Yes, the spokes will eventually rust again, but I'm trying Clear Guard made by White Knight (Metal finish specialists) which will lock and preserve the spokes.

Or spray them with Eastwoods Diamond Clear.

A clear finish designed to be sprayed directly to metal.
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Last edited by Rod Rocket; 10-20-2017 at 02:09 AM.
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post #6 of 18 (permalink) Old 10-23-2017, 12:53 PM
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I would clean it up as well. Donít forget that after you are done with cleaning, there is some adhesive tape (or rubber cover, Iím not sure) that goes on top of the spokes to protect the tube. If not protected, the spokes could puncture the tube.
I had no choice but to replace my spokes and regret it so much. If you dismantle your wheel you will have to do the following:
- Find the appropriate spoke size. It took me almost 3 months to find the proper ones.
- Re-lace your wheels using the proper offset numbers. This can be really tricky and you might have to pay someone to do it. To my knowledge, every bike has its own offset which could be different than the standard;
- Balance the tires again

Iím still going through the pain of doing all the steps above. It can be very time consuming. But I had no choice
Just my 2cÖ
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post #7 of 18 (permalink) Old 10-23-2017, 02:25 PM
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The spokes should be easy to obtain if you go to the right place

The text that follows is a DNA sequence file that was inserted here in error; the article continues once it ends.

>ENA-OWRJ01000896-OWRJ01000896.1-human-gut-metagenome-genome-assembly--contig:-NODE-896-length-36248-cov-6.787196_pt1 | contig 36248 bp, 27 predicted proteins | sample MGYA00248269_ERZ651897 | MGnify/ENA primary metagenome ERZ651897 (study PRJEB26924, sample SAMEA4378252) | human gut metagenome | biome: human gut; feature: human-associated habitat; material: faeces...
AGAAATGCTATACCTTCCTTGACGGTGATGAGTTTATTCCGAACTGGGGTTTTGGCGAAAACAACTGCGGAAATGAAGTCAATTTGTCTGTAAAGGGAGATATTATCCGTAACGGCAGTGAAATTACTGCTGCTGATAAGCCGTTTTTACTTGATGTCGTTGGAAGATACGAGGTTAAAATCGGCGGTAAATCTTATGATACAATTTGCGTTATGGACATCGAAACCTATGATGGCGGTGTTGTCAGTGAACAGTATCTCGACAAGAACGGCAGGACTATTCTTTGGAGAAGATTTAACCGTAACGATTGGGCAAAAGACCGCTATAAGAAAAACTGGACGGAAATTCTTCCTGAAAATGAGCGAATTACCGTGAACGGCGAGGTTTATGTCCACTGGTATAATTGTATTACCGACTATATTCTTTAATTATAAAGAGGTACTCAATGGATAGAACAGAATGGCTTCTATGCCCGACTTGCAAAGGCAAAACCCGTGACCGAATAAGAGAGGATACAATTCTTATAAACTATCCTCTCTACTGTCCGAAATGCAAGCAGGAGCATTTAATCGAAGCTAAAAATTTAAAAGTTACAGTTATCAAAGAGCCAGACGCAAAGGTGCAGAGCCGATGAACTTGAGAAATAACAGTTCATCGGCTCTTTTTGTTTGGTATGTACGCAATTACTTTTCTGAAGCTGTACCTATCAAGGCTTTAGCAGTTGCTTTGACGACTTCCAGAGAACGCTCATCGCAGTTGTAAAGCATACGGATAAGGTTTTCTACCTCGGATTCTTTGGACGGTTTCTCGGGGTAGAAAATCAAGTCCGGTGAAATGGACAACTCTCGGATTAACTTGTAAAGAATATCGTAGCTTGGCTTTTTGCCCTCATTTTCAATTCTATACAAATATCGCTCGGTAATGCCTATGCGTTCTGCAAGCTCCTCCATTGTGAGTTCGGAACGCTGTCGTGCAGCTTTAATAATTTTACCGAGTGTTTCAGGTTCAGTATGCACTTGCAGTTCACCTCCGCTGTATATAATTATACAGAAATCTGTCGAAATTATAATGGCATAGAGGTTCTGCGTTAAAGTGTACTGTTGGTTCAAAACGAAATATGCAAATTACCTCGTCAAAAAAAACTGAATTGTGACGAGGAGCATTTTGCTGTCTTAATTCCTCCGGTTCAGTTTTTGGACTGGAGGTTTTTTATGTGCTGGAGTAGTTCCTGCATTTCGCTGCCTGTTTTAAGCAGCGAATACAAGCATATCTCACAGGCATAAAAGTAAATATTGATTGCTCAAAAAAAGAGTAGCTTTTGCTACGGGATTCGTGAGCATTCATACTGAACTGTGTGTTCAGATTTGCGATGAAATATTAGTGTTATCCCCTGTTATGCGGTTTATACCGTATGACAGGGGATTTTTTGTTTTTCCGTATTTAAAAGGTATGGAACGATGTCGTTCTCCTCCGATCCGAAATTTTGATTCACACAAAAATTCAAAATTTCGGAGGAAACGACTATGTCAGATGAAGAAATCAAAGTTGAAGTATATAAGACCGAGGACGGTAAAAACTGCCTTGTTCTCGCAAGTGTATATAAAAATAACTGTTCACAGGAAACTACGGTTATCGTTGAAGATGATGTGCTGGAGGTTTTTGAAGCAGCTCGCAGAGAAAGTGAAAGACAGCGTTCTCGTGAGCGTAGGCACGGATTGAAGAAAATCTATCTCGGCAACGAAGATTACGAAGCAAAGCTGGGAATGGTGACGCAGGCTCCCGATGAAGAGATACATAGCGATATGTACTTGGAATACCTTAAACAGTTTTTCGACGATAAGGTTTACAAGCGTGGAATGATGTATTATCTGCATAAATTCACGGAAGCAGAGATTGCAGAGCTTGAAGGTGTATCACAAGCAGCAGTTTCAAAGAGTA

Most reputable wheel builders will have a book of the correct offsets- they are not unique to each bike.

You have the option of galvanised or stainless. Stainless can be blasted before building to look like galvanised.

My bikes always get stainless rims and spokes.
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post #8 of 18 (permalink) Old 10-23-2017, 06:53 PM
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Building a wheel,build a box first that the rim can sit on,then,build a platform that the centre sits on.It will look like a bottomless box with another inside it.Use on a flat surface. That is with the wheel before you cut out the spokes.You will then be able to build it to the existing offset.
I still have good original spokes in both wheels as i like to preserve most original parts.If you want a good finish on plated spokes,wheel silver spray looks good and can be dulled down a little by coating over with clear after the silver.

Now,where did that bit fall off ?
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post #9 of 18 (permalink) Old 10-24-2017, 02:43 AM
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Mine were like that, too. As people have suggested, I cleaned the rust off with a wire wheel on a portable drill, then applied a rust treatment. New rim strips. What annoys me most is that there are some rust flakes rattling inside the closed part of the rim, I can hear them when the wheel is off (hard to listen to a wheel when the bike is in motion!). After treatment, I keep ACF-50 on the spokes and outer rims to keep the rust off.
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post #10 of 18 (permalink) Old 10-24-2017, 08:08 AM
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Before cleaning the rim I always spent time making sure all the spoke nipples are free to turn. This may require a bit of heat but no where near red hot...Then I check the tension on the spokes and have to true the rim slightly in most situations

Buchanan's in California can supply any spoke for any wheel in plain steel or stainless for reasonable money.You may not be able to get the exact original style however...You may need to know actual spoke length , thickness and shape for some applications.